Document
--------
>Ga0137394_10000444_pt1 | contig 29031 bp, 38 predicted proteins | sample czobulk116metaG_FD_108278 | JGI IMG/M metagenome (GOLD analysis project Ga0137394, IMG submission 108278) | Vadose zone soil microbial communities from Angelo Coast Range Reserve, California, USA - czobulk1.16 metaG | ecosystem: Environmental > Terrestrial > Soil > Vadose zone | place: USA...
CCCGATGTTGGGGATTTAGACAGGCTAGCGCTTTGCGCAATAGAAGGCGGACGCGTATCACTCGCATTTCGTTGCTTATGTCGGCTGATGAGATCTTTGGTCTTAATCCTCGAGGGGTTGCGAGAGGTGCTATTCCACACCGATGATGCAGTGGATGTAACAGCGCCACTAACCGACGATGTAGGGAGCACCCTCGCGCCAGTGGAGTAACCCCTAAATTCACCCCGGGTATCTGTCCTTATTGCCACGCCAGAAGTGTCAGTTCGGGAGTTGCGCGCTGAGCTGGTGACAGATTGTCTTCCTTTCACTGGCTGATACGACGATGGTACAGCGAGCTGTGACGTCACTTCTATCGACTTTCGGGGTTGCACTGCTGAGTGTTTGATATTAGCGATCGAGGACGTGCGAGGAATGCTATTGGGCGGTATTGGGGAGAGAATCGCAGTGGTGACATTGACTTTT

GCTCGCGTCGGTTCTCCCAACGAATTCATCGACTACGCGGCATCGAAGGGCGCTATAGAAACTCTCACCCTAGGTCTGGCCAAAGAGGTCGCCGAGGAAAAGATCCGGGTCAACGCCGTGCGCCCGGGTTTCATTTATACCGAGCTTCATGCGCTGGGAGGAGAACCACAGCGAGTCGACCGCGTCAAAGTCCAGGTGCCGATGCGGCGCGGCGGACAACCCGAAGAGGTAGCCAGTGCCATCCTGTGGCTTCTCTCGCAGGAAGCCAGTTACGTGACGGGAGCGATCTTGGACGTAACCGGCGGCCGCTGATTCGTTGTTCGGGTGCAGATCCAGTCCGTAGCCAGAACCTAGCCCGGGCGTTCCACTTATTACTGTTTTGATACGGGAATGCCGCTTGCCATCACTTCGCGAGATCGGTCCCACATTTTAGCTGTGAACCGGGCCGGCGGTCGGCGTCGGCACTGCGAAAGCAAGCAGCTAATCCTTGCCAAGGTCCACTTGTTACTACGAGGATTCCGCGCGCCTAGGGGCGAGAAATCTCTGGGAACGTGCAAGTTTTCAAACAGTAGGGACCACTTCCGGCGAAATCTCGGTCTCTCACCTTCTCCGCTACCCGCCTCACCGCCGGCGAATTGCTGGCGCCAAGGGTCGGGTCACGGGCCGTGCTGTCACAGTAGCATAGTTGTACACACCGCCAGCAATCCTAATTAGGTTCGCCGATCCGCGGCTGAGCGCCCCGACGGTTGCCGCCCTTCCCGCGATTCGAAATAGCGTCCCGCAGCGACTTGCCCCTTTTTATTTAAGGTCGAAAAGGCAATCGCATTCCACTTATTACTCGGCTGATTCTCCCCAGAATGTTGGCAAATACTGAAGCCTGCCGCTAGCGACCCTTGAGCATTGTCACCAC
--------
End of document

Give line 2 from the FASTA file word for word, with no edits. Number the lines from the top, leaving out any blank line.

CCCGATGTTGGGGATTTAGACAGGCTAGCGCTTTGCGCAATAGAAGGCGGACGCGTATCACTCGCATTTCGTTGCTTATGTCGGCTGATGAGATCTTTGGTCTTAATCCTCGAGGGGTTGCGAGAGGTGCTATTCCACACCGATGATGCAGTGGATGTAACAGCGCCACTAACCGACGATGTAGGGAGCACCCTCGCGCCAGTGGAGTAACCCCTAAATTCACCCCGGGTATCTGTCCTTATTGCCACGCCAGAAGTGTCAGTTCGGGAGTTGCGCGCTGAGCTGGTGACAGATTGTCTTCCTTTCACTGGCTGATACGACGATGGTACAGCGAGCTGTGACGTCACTTCTATCGACTTTCGGGGTTGCACTGCTGAGTGTTTGATATTAGCGATCGAGGACGTGCGAGGAATGCTATTGGGCGGTATTGGGGAGAGAATCGCAGTGGTGACATTGACTTTT